According to the educators and doctors at Brown University, there is none to little difference when comparing heart surgery with the conventional method and the robotic method. Robotic surgery, however, is slightly on the expensive side. Each machine needs an investment of about $1 million. “Cardiac surgery for the patient is about the same with or without robot assistance… However, overall the cost is slightly greater for robotic assisted surgery than for conventional surgery” (Brown University). Also, the size of these machines does not fit the right criteria needed for cardiology. When dealing with the heart, the surgeon needs space to properly conduct the operation. The fact that these machines could take up half a room denies the surgeon the legroom and breathing space that would be comfortable. “The sheer size of robots in this technology presents a problem for cardiac surgery, especially in the area of pediatrics. Surgeons look toward smaller instruments with tactile feedback as well as a reduced cost of equipment” (Brown University). Brown University also interviewed Dr. del Nido, who does cardiac surgery in children. When asked about the major drawbacks of robotic surgery, his response was that, “The biggest drawback is that you don’t have any sense of feel. You have no sensation. The robots have no sensors on it. So if you’re putting your hands into a box, and you know that there are things inside, you can feel around with your hands and get a pretty good sense of what’s going on and what’s in there. The robot gives you no tactile feedback. You’re basically going by visual to what you’re doing to the tissue and that’s the biggest drawback.”
Robotics and technology are becoming growing resources in America, and the thought of robotics in surgery appeals to every American. Robotics in surgery would fulfill many dreams of having a technology ruled society; however, there are things that robotics cannot rule over (just yet), and that is cardiac surgery.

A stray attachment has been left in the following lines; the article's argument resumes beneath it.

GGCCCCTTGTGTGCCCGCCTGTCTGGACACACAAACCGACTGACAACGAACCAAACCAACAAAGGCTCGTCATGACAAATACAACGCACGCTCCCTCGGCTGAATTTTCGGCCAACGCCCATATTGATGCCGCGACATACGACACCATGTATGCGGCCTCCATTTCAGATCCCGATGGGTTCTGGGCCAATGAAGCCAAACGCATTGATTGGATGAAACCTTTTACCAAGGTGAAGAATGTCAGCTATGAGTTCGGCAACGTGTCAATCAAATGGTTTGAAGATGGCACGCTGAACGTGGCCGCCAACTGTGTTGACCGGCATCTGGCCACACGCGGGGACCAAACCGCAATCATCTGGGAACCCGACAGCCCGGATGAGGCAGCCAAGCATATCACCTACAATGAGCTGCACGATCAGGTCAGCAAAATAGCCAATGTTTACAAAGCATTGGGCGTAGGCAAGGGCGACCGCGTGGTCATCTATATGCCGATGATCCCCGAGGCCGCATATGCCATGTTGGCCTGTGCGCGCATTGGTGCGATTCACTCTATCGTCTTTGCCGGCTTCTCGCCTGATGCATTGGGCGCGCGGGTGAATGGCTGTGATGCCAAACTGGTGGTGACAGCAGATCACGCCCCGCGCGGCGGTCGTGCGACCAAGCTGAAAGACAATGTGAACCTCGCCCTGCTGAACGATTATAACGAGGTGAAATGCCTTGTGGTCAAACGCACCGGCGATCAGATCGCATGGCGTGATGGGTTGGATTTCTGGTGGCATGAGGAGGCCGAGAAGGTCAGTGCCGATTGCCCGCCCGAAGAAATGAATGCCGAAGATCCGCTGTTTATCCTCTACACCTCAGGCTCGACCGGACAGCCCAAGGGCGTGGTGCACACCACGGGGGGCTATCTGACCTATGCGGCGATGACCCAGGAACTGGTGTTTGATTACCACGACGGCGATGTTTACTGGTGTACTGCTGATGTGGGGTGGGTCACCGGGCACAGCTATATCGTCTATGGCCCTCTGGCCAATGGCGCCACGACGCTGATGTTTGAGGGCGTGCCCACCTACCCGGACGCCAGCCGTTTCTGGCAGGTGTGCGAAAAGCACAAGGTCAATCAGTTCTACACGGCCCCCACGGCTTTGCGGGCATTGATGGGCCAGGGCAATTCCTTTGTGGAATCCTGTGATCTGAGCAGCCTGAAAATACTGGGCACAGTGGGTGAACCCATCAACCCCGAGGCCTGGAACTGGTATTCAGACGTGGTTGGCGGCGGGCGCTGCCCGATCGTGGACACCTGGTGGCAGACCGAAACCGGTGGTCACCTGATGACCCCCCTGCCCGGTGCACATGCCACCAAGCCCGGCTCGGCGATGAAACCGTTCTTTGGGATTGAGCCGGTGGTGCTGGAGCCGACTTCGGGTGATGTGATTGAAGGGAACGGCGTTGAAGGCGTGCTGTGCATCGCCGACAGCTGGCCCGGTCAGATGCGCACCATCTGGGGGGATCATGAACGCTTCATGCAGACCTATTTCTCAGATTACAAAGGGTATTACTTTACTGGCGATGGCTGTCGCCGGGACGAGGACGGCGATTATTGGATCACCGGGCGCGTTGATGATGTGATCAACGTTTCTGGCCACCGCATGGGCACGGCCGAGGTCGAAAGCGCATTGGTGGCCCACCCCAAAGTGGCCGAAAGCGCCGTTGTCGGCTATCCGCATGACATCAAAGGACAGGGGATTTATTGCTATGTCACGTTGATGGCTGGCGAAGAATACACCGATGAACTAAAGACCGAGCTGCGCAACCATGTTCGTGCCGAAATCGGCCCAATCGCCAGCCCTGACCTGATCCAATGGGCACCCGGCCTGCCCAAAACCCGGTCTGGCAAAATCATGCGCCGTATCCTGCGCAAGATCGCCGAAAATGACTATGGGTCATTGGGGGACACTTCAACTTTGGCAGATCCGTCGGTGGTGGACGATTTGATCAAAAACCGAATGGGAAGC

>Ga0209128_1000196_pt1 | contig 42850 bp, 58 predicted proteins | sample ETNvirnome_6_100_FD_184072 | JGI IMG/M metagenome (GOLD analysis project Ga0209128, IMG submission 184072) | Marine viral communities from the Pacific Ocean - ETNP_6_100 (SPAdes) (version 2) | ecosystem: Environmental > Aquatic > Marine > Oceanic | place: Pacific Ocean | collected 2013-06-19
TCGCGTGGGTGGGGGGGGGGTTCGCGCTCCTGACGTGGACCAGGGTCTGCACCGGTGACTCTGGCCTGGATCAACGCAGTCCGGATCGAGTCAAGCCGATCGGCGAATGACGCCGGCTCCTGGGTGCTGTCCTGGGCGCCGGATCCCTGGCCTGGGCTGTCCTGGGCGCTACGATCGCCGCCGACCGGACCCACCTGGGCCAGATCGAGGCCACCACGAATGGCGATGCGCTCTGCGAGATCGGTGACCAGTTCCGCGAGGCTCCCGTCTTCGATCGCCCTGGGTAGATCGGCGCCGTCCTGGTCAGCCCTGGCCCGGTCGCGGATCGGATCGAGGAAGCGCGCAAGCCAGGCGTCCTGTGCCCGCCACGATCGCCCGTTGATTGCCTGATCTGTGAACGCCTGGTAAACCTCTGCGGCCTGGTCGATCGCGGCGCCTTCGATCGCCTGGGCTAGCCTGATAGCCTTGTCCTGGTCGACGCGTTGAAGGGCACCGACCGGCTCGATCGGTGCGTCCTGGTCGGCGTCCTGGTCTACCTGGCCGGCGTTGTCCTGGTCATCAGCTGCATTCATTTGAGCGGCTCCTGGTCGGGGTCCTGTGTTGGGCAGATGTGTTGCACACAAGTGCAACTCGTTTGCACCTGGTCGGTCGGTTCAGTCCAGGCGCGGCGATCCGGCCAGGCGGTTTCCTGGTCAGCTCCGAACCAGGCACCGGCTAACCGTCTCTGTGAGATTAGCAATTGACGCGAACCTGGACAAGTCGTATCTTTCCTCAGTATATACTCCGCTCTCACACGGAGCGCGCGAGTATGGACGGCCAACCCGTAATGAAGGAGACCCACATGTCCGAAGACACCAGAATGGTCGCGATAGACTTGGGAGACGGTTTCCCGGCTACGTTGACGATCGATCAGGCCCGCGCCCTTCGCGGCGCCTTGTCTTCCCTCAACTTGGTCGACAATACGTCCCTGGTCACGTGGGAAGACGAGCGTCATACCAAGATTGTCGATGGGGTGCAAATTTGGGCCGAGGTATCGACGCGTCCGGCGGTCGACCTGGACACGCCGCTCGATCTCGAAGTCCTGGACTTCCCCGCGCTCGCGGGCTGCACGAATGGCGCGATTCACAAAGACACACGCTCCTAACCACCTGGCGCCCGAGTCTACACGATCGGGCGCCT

When speaking with Dr. Mark Grattan, a thoracic surgeon at Straub Medical Center, his views of robotic surgery are clear. In a recent Q&A session, Dr. Mark Grattan shares his opinion:

Q: So how do you feel about the use of robotic surgery? Would you rather use that in the future?
A: Not now, I don’t think robotics has gotten to a point yet where it’s safe to use on a lot of patients. To do robotics means that you have to do certain other things in order to protect the heart because you have to stop the heart. (Mark Grattan M.D)

Q: So when medical magazines say robotics can make surgery safer, technically it’s not true?
A: No, it’s not true, that is not true. They can make nice small incisions, and when you talk about robotics what you’re talking about is you want to make a smaller incision. So we make a smaller incision, but we don’t use the robot, there’s a minimally invasive surgery that does not necessarily need the robot. (Mark Grattan M.D)
Also, by speaking to Henry Louie, another thoracic surgeon in Hawaii, the views of robotic surgery become much clearer.
Q: How do you feel about the use of robots in heart surgery?
A: Robotic innovations have revolutionized many surgical procedures, but for heart surgery it has not really made an impact. For some technical reasons, robotics may not be suited for cardiac surgery because of the need for the heart lung machine use during the procedure. The heart lung machine is used to maintain blood flow to the patient while the heart contractions are arrested so the surgeon is able to work on a still heart without blood flow. (Henry Louie M.D)
The use of robots is definitely an intriguing and interesting idea for surgery. Robotics may be used in many different aspects of the medical community, but in the views of different scientists and surgeons, robotics does not currently fit the criteria of cardiac surgery. So in conclusion, is robotics a good idea for cardiac surgery? In the future there may be some exceptions to include robotic arms in the operating room, but currently, the size, cost, and complexity of robotics is too overwhelming for those in the operating room.

Works Cited
Grattan, M.D, Mark. "Interview with Dr. Mark Grattan." Personal interview. 9 Nov. 2009.

Louie, M.D, Henry. “Interview with Henry Louie MD.” Personal interview. 18 January. 2010.

"Robot-Assisted Surgery: Da Vinci." Division of Biology and Medicine. Web. 05 Mar. 2010. .
"Robot-Assisted Surgery: Glossary." Division of Biology and Medicine. Web. 05 Mar. 2010. .
"Robot-Assisted Surgery: Interview." Division of Biology and Medicine. Web. 05 Mar. 2010. .